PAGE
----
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Friday Cat Blogging – 22 May 2020

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This is . . . oh hell. I don’t know:
 
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Will Donald Trump Ever Break 45 Percent Approval?

The more things stay the same, the more they stay the same:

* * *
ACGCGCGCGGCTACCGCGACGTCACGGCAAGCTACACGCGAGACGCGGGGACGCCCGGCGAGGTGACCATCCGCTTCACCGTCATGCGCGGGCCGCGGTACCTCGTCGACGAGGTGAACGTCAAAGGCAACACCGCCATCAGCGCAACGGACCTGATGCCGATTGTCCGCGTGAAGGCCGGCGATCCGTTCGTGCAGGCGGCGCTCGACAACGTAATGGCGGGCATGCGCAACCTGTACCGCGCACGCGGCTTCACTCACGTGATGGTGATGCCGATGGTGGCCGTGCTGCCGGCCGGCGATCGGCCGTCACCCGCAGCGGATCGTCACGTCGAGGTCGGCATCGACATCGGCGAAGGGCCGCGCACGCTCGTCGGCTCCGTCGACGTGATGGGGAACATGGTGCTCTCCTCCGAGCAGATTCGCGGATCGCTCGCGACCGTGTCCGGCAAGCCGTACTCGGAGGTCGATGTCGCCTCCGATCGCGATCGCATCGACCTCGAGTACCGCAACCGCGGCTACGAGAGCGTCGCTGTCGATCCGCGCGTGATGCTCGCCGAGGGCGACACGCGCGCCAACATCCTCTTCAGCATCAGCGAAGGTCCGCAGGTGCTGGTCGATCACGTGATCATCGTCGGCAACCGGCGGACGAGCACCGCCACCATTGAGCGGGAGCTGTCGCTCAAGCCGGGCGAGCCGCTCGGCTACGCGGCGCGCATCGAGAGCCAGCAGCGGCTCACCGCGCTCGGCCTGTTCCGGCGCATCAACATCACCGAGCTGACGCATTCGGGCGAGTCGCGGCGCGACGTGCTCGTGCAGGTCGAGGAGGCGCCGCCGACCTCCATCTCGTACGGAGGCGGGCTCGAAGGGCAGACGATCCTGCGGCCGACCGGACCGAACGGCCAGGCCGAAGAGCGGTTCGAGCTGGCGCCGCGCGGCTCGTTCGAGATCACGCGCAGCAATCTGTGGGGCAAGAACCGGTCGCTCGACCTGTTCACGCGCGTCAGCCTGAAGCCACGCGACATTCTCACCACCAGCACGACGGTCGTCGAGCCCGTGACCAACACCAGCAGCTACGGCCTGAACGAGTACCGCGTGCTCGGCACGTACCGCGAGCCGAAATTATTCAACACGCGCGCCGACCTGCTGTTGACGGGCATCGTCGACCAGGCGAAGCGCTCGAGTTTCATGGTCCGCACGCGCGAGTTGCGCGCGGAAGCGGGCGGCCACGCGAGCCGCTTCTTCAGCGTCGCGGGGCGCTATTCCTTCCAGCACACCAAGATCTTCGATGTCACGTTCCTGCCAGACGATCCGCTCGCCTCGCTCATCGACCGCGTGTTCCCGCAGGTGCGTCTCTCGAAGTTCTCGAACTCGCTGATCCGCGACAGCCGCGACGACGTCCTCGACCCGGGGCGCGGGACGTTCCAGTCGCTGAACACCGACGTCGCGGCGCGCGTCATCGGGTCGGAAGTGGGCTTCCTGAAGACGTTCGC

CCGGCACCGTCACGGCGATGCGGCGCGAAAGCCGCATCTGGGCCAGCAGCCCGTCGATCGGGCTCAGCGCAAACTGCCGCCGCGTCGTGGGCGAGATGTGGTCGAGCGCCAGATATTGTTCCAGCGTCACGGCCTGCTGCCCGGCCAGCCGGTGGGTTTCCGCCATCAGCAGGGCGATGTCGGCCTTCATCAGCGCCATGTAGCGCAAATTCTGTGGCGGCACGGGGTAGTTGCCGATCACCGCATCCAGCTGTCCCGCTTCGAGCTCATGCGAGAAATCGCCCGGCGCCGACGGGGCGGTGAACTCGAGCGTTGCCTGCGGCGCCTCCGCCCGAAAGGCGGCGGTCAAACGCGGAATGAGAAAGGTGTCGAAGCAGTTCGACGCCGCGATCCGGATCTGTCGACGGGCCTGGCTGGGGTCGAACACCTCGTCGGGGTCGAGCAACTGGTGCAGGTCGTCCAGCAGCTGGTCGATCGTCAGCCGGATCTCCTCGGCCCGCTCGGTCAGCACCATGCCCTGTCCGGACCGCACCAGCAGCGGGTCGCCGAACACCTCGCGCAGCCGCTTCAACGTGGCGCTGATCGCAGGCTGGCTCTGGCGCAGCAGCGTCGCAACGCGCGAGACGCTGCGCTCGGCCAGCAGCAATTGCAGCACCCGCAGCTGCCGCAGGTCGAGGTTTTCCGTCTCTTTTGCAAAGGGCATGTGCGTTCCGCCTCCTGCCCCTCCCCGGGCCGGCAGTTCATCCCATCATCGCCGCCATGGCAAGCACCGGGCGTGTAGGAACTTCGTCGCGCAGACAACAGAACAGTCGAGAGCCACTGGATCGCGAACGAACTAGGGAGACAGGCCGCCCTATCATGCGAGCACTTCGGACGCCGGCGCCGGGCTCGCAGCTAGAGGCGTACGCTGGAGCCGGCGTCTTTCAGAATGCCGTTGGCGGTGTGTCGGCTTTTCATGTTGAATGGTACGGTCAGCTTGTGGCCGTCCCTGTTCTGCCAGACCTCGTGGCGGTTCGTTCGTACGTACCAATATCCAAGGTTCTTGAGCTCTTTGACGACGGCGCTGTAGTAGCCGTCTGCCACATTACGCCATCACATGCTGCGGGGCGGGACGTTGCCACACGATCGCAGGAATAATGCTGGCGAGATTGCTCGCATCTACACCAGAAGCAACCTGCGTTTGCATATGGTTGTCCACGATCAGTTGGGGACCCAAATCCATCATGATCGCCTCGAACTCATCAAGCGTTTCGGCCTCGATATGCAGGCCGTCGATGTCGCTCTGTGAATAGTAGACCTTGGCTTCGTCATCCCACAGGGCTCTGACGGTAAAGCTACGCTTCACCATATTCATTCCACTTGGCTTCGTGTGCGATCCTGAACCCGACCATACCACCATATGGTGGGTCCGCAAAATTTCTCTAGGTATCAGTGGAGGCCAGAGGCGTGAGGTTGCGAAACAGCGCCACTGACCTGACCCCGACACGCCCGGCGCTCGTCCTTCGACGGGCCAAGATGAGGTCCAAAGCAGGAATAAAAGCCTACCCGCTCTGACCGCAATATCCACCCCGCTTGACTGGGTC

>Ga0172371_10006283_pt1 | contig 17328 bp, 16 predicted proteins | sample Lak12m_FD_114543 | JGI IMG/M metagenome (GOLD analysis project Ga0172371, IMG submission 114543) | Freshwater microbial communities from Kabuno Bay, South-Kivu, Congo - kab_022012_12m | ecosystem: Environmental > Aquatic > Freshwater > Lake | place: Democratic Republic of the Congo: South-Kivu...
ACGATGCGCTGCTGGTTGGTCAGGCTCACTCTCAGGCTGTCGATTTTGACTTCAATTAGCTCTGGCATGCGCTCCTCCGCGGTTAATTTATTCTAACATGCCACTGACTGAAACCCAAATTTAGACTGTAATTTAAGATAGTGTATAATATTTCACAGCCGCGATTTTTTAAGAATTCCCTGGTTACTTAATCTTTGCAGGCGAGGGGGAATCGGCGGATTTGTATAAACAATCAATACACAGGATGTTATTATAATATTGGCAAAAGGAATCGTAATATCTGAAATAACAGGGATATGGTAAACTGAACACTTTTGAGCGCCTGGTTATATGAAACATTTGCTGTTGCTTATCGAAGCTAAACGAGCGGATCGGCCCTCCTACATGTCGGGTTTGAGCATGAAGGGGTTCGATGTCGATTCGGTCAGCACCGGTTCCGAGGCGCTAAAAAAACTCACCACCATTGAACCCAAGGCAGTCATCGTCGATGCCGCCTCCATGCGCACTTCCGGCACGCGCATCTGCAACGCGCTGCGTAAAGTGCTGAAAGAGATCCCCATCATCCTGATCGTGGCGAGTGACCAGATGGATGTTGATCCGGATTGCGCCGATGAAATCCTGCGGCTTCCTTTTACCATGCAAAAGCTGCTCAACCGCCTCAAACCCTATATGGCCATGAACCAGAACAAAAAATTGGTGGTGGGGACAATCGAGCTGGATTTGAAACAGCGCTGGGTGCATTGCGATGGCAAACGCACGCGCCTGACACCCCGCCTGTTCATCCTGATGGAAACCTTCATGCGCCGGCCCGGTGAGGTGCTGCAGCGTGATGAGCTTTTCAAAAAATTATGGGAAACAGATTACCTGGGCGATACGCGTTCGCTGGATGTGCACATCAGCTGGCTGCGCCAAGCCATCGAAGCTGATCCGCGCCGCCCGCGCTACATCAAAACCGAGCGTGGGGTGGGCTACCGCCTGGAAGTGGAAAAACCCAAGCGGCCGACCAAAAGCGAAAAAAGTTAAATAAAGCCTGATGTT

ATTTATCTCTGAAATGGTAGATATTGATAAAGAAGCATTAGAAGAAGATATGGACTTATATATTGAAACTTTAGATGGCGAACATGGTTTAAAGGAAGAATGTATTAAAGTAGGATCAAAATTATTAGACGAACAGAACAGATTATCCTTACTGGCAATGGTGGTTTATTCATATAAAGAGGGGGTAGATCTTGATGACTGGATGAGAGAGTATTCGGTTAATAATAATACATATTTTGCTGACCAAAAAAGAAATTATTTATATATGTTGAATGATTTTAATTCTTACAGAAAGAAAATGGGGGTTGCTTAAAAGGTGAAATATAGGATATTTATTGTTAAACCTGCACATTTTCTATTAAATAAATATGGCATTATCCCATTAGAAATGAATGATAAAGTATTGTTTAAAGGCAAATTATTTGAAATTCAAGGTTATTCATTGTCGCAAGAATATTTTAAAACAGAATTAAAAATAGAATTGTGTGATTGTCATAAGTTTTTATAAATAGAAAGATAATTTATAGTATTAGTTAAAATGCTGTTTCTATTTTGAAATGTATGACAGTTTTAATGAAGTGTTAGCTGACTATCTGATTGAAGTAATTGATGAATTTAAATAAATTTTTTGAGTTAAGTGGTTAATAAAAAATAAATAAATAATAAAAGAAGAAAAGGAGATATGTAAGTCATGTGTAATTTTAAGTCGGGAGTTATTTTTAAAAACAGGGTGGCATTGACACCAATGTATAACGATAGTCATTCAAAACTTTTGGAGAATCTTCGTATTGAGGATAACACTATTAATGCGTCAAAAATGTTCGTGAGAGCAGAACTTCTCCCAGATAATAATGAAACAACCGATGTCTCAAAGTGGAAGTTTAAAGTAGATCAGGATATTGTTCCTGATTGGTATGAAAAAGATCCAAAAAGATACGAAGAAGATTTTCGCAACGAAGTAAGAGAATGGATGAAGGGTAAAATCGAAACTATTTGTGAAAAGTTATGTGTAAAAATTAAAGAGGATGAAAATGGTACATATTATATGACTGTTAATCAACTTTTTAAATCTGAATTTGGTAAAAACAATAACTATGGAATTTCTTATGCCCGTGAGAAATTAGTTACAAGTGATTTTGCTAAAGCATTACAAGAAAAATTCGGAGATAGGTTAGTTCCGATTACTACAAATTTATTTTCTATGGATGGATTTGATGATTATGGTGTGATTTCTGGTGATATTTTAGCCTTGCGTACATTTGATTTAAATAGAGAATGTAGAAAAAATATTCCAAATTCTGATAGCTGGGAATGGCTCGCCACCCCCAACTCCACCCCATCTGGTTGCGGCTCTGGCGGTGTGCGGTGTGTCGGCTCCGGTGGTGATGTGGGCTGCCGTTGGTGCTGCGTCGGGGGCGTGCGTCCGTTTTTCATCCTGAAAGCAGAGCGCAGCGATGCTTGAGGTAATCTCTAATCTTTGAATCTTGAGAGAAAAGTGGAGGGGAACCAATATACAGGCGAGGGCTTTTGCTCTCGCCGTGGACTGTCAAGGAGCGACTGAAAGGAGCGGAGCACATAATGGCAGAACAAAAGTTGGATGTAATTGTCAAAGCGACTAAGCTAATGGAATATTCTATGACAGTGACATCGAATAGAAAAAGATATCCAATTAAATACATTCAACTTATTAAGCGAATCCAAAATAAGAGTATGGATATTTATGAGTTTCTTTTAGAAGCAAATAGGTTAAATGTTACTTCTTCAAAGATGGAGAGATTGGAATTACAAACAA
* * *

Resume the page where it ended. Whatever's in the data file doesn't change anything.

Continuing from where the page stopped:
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As you may have heard, the University of California has voted to ditch standardized tests for incoming freshmen:[1] In a decision that could reshape the nation’s college admissions process, University of California regents unanimously voted Thursday to suspend SAT and ACT testing requirements through 2024 and eliminate them for California students by 2025. ….Some hailed the vote as a bold and visionary move to expand access and equity. But others expressed concern that dumping the tests would lead to grade inflation, admission of less-prepared students and backlash over different entry standards for different classes. My own guess is that this will make very little difference. A simple chart from the Education Trust shows why:[2] Practically every state, no matter what method they use, has a hard time enrolling Black freshmen in numbers proportional to their population. California has been unusually bad in this regard ever since the passage of Proposition 209 in 1996, which eliminated the use of affirmative action. We’ve tried over and over since then to figure out ways to get Black enrollment up on UC campuses, and nothing has worked. The obvious conclusion is that it’s too late to fix the longstanding effects of racism and poverty if you wait until the senior year of high school to do it. Black kids have to keep pace from preschool forward, which requires money, commitment, and a willingness to do something about geography. None of those things have ever been available in the amount needed. So will this latest effort work? I doubt it. But I wish them the best of luck. References ^ ditch standardized tests for incoming freshmen: (www.latimes.com) ^ A simple chart from the Education Trust shows why: (edtrust.org)